On Friday, most daily newspapers published in Assam carried a full-page advertisement about the bold steps taken by Assam Chief Minister Sarbanda Sonowal to make the Assam Police a stronger force mainly by issuing appointment letters to 2,305 police constables. This was a long awaited initiative considering that there have been a large number of vacancies in the police force waiting to be filled for several years. However, this advertisement, coming close on the heels of the unfortute police firing at Dhula on Wednesday, has set people wondering whether we really need a larger police force until there are concomitant steps also to make the police force far more people friendly than it is now. Unfortutely, the police force in India is generally seen as a force used mainly to unleash brutalities on urmed citizens, whenever a law-and-order situation arises. By contrast, in most civilized democracies of the West, policeman are viewed as friendly protectors of citizens. In a large number of universities in the West, it is common practice for women students working late into the night in libraries to request a police escort to be provided to return home or to their hostels.
The Dhula police firing of Wednesday was clearly a fallout of the custodial death of a youth, Hasen Ali, around midnight on Tuesday. A section of the protesting public staged a blockade on tiol Highway 15 on Wednesday which turned violent and started pelting stones on the security forces and officials of the civil administration on duty. According to reports, DSP(HQ) Deboranjan Sarma and five other policeman were injured in the stone pelting, while three persons were hurt in police firing. The injured persons were rushed to the Mangaldoi civil hospital where Moidul Islam succumbed to his injuries. The other two, who had also sustained bullet injuries, were moved to the Guwahati Medical College Hospital for better treatment. The Darrang district administration promptly imposed an indefinite curfew in the Dhula police station area. The Deputy Commissioner of Darrang ordered a magisterial enquiry into the incident and directed the ADC in charge of law and order to conduct an inquiry and submit a report within the next 15 days. Assam Chief Minister Sarbanda Sonowal too ordered a high-level inquiry. He also asked Additiol Chief Secretary MGVK Bhanu to inquire into the incident and submit a report to the government at the earliest.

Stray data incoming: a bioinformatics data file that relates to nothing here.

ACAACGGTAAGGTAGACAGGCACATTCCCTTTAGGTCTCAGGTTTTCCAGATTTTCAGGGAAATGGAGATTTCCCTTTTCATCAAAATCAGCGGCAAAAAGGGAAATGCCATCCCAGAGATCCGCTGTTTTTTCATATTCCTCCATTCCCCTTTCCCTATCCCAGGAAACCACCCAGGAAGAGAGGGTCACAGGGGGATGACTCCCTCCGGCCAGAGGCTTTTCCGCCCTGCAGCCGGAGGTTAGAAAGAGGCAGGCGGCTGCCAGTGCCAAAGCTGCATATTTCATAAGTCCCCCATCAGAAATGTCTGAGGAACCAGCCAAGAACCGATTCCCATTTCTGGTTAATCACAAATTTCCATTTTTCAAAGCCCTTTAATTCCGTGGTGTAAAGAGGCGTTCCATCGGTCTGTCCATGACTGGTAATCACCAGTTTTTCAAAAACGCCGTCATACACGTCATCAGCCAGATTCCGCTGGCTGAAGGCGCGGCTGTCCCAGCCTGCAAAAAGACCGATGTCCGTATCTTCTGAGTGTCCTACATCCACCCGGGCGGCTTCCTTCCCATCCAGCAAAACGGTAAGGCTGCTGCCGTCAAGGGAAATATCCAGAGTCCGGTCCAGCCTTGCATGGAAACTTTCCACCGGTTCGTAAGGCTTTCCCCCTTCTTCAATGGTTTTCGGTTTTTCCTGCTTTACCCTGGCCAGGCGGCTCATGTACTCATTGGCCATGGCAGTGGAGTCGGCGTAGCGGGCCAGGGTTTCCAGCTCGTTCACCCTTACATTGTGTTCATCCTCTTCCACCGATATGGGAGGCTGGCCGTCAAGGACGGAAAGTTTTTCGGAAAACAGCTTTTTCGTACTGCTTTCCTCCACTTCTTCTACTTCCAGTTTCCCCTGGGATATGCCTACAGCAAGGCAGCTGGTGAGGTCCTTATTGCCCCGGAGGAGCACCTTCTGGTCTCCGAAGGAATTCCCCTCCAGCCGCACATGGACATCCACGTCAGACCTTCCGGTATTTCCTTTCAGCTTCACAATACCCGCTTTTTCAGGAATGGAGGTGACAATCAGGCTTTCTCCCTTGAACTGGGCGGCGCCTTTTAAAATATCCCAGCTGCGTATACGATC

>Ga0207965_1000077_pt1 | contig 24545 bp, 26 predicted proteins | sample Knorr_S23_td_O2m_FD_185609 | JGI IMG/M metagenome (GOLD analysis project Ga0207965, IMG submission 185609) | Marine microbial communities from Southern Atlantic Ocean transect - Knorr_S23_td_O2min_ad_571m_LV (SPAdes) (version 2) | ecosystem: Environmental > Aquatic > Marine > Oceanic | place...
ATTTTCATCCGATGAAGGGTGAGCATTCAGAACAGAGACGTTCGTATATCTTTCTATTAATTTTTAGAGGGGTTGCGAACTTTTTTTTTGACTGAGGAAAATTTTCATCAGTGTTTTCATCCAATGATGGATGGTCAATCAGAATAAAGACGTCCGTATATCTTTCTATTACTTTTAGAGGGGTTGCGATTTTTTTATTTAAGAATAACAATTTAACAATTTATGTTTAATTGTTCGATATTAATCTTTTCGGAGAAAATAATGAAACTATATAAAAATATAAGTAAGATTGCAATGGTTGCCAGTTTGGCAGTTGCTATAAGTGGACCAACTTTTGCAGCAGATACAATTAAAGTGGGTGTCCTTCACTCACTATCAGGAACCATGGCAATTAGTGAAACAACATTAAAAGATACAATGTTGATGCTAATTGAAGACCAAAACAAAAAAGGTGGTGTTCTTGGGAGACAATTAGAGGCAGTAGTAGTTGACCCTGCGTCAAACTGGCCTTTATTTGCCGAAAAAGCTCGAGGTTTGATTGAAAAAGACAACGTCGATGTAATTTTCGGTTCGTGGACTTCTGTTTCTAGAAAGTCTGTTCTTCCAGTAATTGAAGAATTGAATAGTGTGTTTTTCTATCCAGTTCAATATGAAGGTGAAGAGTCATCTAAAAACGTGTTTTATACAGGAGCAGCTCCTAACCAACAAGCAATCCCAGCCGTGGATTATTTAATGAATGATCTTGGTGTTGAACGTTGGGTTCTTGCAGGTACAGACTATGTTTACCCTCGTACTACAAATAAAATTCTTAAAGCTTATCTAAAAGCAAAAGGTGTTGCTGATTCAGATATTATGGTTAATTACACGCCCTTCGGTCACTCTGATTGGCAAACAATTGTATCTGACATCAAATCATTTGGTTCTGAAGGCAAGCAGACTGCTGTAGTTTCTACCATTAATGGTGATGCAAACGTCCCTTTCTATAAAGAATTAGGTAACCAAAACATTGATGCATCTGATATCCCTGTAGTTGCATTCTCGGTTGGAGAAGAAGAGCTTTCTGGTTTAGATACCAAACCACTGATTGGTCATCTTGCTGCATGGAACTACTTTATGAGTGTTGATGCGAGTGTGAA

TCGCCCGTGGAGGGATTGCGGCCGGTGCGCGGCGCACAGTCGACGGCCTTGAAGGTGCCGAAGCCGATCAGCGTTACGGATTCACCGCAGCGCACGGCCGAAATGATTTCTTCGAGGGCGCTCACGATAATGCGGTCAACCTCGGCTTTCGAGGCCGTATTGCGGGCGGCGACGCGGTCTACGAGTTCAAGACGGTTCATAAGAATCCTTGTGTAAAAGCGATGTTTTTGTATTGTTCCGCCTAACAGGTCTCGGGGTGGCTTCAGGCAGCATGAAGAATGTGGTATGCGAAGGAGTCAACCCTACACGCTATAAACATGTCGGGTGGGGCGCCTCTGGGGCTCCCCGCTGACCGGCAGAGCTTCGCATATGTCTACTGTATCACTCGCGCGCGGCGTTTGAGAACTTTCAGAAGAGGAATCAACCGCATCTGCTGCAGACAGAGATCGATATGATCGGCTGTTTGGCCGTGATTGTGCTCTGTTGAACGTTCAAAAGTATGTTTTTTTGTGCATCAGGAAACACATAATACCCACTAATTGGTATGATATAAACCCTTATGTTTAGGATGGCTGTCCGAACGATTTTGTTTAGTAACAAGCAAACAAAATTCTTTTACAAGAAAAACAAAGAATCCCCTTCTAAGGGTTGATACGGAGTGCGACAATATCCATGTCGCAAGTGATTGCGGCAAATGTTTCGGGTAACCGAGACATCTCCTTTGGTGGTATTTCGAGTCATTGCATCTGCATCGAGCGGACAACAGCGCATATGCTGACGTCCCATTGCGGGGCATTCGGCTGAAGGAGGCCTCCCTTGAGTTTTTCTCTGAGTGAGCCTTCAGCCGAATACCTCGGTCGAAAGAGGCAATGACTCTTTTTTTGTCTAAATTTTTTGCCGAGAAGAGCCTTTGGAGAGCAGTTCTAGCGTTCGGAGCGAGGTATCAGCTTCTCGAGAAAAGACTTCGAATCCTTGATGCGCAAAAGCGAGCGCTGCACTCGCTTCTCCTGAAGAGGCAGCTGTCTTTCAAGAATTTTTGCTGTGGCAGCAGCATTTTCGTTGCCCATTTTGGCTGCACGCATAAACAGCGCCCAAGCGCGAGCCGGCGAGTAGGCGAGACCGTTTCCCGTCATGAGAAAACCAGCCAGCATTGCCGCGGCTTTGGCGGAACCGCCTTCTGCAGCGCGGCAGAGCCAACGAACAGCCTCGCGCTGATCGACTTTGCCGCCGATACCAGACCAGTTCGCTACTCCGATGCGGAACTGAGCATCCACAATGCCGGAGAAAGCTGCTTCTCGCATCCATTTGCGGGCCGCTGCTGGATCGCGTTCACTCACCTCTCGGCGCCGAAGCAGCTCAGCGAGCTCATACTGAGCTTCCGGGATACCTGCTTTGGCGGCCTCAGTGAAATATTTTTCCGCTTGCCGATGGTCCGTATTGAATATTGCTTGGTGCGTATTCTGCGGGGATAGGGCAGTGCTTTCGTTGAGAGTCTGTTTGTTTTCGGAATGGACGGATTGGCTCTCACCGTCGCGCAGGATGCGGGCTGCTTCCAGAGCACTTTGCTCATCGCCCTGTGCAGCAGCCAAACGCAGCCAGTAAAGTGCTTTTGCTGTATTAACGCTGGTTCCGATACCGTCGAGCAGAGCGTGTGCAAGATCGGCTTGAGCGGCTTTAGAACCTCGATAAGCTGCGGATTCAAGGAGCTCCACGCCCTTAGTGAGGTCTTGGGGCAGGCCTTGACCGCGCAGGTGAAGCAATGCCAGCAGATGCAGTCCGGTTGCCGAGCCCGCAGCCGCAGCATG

There is a certain déjà vu in the government’s course of action. What has been done is standard government procedure in such situations. What we never seem to learn from such happenings is that the people in our democracy repeatedly resort to the same non-violent means of protest in the form of staging blockades that can easily be turned violent by unscrupulous individuals whose sole concern is politicizing such events for persol gains. We need an administration that takes cognizance of all peaceful public protests instead of treating them as crimil offences. All the television clips of Wednesday’s police firing at Dhula reveal how the police force actually chased and fired at urmed agitators who were protesting a custodial death in a peaceful manner. This attitude of regarding even peaceful protests as crimil acts has no place in a democracy. In a land where even peaceful protests are regarded as unlawful acts, what other means of expressing their protest do people have? At the same time, there is no denying that the customary way of staging blockades constitutes a rather unfair way of taking away the rights of people to go about their important work which involves the use of our highways. After all, what crime do people commit in using our highways to go about their important work? We have to find means of protest that do not take away the rights of other people to go about their work. We have to find means of legitimate protest that do not infringe on the fundamental rights of others to go about their work.